In addition it was likely that safety requirements in product standards would need to be reviewed as a result of a recommendation by IEC’s Sector Management Board 1. There was a discussion about whether in-service testing should be addressed by WG11, but the conclusion was that this might be outside its scope, and that there would need to be consultation on the matter. Of the other ‘old’ standards a decision was required as to whether to update IEC 60736 (testing equipment).
WG13 is concerned with dependability (reliability) aspects of meters. Convenor Jacques Talbot (France) reported that work had progressed on the IEC 62059 series of standards, and that 62059-41 (reliability prediction) was at the final stage of agreement. Work was in progress on 62059-31 (accelerated reliability testing) and was to start on 62059-51 (software aspects of reliability), which was likely to take account of work which had been done by a European consortium associated with WELMEC (the Western European Legal Metrology Co-operation). The MID had the concept of ‘durability’ (ie in-service life) in addition to ‘reliability’, and work could be done to identify the differences.
WG 14 is concerned with communications for metering, tariff and load control. On behalf of convenor Thomas Schaub (Switzerland), who had recently taken over from Paul Fuchs (also Switzerland), Gyozo Kmethy reported that the group’s title was to be changed to indicate that it dealt with data modelling as well as data exchange. As regards the former, standards for ‘OBIS’ and interface classes were now in place: as regards the latter, various implementations of DLMS over differing physical layers had been defined, including use of TCP/IP protocols.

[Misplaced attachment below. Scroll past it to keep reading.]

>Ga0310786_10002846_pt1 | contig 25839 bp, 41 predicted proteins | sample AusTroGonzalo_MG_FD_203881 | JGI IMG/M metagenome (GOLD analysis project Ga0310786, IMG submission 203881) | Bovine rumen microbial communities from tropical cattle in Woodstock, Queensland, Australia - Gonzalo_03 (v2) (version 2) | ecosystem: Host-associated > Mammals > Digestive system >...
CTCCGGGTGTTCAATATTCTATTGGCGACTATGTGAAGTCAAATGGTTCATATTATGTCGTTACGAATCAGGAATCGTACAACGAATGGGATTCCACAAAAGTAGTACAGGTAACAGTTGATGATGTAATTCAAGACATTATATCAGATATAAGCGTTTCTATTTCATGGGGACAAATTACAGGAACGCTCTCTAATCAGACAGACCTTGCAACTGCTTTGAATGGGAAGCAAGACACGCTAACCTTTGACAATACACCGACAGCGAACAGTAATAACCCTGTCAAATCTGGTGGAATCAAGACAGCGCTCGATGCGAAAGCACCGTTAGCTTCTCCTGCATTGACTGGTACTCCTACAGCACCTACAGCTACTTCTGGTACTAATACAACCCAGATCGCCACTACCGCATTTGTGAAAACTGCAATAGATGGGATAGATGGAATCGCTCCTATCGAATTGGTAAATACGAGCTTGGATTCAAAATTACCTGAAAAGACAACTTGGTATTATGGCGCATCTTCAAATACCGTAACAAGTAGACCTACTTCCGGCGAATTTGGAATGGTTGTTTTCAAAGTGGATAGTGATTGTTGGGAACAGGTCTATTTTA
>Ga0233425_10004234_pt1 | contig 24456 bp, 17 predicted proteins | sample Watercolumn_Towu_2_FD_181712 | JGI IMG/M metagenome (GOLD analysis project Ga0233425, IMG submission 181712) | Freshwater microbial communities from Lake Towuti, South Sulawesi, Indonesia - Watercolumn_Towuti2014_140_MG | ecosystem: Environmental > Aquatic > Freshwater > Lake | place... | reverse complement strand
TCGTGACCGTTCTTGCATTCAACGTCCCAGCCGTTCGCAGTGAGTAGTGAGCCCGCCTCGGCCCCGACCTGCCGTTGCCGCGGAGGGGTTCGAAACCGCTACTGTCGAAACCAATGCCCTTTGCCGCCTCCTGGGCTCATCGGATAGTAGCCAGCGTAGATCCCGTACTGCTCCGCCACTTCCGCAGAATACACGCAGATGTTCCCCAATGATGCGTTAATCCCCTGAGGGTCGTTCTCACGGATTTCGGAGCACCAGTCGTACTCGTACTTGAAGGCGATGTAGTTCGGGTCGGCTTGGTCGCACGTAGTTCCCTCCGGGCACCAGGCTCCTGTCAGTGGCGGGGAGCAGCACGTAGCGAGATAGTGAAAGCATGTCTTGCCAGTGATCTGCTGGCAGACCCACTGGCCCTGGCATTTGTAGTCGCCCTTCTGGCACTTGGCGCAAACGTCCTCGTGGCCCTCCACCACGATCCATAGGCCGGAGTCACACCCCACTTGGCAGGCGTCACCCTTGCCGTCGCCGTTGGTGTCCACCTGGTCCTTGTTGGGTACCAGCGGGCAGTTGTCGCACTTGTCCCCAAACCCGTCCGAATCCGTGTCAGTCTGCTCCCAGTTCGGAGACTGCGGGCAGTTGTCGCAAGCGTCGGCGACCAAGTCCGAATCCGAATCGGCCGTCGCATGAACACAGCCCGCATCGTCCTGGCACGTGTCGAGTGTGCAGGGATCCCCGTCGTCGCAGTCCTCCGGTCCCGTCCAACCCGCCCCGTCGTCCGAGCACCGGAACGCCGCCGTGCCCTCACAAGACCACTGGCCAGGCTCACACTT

Additionally IEC 62056-21 (direct local data exchange – formerly IEC 1107) had been modified to allow switching to DLMS. Future work might be needed to review and possibly increase security aspects of DLMS, following work being done elsewhere in IEC, and a proposal from Sweden for a ‘light’ version of DLMS was awaited (unfortunately Sweden was not represented at the meeting).